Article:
Most plastic consumption in Europe lacks direct policy targets and data

Plastics are used across Europe in everything from construction materials to consumer products.

Recent policy actions on plastic packaging at EU and national level have established collection schemes and introduced waste prevention measures. However, according to a European Environment Agency (EEA) briefing, published today, a significant fraction of Europe’s total plastic consumption is outside this policy focus and at risk of being overlooked in Europe’s transformation towards a more circular economy.

The EEA briefing ‘Managing non-packaging plastics in European waste streams’ provides an overview of the consumption and management of those plastics that do not fall under the category of packaging. To date, these materials have not been prioritised for action through specific EU directives and policy.

Non-packaging plastics include diverse materials in products ranging from buildings and vehicles to everyday items, such as electronics, sports equipment, diapers and toothbrushes. The EEA briefing notes that currently there are no direct recycling or re-use targets for these materials, which may account for up to 74% of the EU’s total plastic consumption, according to recent estimates.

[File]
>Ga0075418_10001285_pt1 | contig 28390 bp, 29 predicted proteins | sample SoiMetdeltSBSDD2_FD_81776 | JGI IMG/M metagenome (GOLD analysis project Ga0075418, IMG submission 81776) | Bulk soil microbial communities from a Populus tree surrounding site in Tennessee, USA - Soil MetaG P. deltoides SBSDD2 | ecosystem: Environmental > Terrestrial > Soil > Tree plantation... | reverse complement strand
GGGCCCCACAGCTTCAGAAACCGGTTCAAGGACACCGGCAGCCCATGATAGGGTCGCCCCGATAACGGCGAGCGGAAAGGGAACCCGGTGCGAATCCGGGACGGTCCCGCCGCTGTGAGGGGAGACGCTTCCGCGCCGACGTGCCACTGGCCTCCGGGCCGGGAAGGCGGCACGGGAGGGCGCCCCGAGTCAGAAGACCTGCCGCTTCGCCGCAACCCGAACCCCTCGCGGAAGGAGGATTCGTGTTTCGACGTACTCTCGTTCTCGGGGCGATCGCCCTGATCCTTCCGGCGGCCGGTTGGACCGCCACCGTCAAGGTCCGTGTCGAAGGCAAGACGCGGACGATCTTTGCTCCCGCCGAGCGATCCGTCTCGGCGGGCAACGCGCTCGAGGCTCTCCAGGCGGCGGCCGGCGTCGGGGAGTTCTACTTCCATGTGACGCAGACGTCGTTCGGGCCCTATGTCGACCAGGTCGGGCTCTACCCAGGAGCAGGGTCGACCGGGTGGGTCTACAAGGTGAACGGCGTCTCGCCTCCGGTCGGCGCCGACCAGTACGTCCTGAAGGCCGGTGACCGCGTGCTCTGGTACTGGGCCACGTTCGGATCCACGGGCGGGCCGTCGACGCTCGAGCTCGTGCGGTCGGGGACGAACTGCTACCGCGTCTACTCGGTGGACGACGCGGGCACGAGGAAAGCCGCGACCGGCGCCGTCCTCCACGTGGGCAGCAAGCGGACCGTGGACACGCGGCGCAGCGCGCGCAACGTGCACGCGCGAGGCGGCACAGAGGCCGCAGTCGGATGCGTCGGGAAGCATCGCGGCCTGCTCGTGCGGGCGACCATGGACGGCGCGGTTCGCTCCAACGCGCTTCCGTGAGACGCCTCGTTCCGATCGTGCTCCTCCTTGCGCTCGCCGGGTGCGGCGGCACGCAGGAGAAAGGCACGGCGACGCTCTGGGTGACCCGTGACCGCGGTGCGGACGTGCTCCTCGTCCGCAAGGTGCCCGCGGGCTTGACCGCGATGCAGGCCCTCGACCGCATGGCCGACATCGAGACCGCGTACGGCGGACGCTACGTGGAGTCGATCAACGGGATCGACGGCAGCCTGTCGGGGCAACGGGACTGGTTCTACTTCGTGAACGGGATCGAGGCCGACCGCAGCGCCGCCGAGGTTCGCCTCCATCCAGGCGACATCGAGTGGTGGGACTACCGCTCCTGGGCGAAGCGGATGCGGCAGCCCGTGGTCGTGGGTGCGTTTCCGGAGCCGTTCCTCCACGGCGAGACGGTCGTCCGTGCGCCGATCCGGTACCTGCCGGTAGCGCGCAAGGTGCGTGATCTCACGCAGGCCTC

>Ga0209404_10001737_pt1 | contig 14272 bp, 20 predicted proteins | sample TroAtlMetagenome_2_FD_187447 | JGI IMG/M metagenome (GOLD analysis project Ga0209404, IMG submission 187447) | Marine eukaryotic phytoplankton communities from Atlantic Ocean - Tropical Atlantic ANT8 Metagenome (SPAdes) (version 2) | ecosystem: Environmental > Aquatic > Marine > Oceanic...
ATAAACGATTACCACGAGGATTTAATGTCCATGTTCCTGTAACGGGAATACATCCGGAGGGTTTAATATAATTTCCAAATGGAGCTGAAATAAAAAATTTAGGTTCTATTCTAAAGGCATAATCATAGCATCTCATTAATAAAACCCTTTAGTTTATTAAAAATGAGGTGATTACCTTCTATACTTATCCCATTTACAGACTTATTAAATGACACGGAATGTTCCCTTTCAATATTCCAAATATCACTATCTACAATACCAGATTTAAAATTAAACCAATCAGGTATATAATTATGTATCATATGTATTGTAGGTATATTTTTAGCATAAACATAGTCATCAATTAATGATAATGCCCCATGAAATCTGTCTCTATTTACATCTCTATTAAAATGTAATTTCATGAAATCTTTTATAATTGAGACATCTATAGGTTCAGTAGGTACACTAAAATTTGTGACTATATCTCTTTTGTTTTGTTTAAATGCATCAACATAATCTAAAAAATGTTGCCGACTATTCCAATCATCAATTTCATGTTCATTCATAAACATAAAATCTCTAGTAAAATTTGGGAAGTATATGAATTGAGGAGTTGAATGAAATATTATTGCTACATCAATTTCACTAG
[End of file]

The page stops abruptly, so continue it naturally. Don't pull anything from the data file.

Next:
There is currently insufficient knowledge about the overall level of plastic consumption and plastic waste generation in Europe. Some data are available from Europe’s plastic industry but they do not include the plastics that are part of imported goods. According to the EEA briefing, there is a high value in developing a more standardised methodology for tracking non-packaging plastic flows in the EU. This would allow for effective monitoring of the total amount of plastic waste and provide improved evidence to inform policy and investment decisions.

Key EU policy instruments in the area include the Circular Economy Action Plan and the European Strategy for Plastics in a Circular Economy. The recent Circular Economy II package proposed by the European Commission also includes initiatives on packaging and on bio-based, compostable and biodegradable plastics.

In addition, there will be a need to also address plastic used in non-packaging applications through potential future measures such as introducing extended producer responsibility schemes, material-specific recycling targets and reporting obligations. Such aspects will need to be addressed if Europe is to better manage total plastic flows in the context of transformation to a circular economy, the EEA briefing concludes.

Read the briefing


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